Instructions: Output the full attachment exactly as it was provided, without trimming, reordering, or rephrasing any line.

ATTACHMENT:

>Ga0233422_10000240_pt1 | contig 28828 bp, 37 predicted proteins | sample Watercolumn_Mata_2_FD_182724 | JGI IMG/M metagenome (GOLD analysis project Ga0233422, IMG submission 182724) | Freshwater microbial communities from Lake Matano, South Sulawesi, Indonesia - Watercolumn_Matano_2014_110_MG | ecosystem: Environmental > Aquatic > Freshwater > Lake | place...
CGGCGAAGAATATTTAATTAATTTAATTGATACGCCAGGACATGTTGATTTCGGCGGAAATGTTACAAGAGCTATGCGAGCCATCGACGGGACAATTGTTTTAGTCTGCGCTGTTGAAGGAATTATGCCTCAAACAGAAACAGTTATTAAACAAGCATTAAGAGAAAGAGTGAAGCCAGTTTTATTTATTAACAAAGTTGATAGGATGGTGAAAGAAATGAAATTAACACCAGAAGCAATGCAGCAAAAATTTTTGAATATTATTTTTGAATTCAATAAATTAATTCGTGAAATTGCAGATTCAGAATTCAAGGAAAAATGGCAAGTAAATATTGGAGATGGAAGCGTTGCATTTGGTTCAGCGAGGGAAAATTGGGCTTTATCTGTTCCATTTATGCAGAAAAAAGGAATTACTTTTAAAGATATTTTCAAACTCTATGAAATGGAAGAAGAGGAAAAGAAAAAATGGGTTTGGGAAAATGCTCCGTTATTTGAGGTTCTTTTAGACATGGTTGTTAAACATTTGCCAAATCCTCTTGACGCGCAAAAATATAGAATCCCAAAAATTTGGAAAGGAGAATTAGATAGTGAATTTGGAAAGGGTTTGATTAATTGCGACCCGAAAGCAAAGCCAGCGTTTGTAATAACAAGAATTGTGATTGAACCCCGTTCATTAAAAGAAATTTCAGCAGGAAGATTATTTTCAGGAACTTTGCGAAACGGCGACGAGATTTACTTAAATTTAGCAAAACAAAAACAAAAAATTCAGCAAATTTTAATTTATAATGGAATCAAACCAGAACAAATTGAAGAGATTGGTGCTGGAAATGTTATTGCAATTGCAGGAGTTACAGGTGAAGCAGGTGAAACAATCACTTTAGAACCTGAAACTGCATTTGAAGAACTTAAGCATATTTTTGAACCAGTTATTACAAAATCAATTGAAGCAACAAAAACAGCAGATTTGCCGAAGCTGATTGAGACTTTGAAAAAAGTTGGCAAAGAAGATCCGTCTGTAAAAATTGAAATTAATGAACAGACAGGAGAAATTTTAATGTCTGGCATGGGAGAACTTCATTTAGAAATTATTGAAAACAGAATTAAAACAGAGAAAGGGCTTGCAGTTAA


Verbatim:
>Ga0233422_10000240_pt1 | contig 28828 bp, 37 predicted proteins | sample Watercolumn_Mata_2_FD_182724 | JGI IMG/M metagenome (GOLD analysis project Ga0233422, IMG submission 182724) | Freshwater microbial communities from Lake Matano, South Sulawesi, Indonesia - Watercolumn_Matano_2014_110_MG | ecosystem: Environmental > Aquatic > Freshwater > Lake | place...
CGGCGAAGAATATTTAATTAATTTAATTGATACGCCAGGACATGTTGATTTCGGCGGAAATGTTACAAGAGCTATGCGAGCCATCGACGGGACAATTGTTTTAGTCTGCGCTGTTGAAGGAATTATGCCTCAAACAGAAACAGTTATTAAACAAGCATTAAGAGAAAGAGTGAAGCCAGTTTTATTTATTAACAAAGTTGATAGGATGGTGAAAGAAATGAAATTAACACCAGAAGCAATGCAGCAAAAATTTTTGAATATTATTTTTGAATTCAATAAATTAATTCGTGAAATTGCAGATTCAGAATTCAAGGAAAAATGGCAAGTAAATATTGGAGATGGAAGCGTTGCATTTGGTTCAGCGAGGGAAAATTGGGCTTTATCTGTTCCATTTATGCAGAAAAAAGGAATTACTTTTAAAGATATTTTCAAACTCTATGAAATGGAAGAAGAGGAAAAGAAAAAATGGGTTTGGGAAAATGCTCCGTTATTTGAGGTTCTTTTAGACATGGTTGTTAAACATTTGCCAAATCCTCTTGACGCGCAAAAATATAGAATCCCAAAAATTTGGAAAGGAGAATTAGATAGTGAATTTGGAAAGGGTTTGATTAATTGCGACCCGAAAGCAAAGCCAGCGTTTGTAATAACAAGAATTGTGATTGAACCCCGTTCATTAAAAGAAATTTCAGCAGGAAGATTATTTTCAGGAACTTTGCGAAACGGCGACGAGATTTACTTAAATTTAGCAAAACAAAAACAAAAAATTCAGCAAATTTTAATTTATAATGGAATCAAACCAGAACAAATTGAAGAGATTGGTGCTGGAAATGTTATTGCAATTGCAGGAGTTACAGGTGAAGCAGGTGAAACAATCACTTTAGAACCTGAAACTGCATTTGAAGAACTTAAGCATATTTTTGAACCAGTTATTACAAAATCAATTGAAGCAACAAAAACAGCAGATTTGCCGAAGCTGATTGAGACTTTGAAAAAAGTTGGCAAAGAAGATCCGTCTGTAAAAATTGAAATTAATGAACAGACAGGAGAAATTTTAATGTCTGGCATGGGAGAACTTCATTTAGAAATTATTGAAAACAGAATTAAAACAGAGAAAGGGCTTGCAGTTAA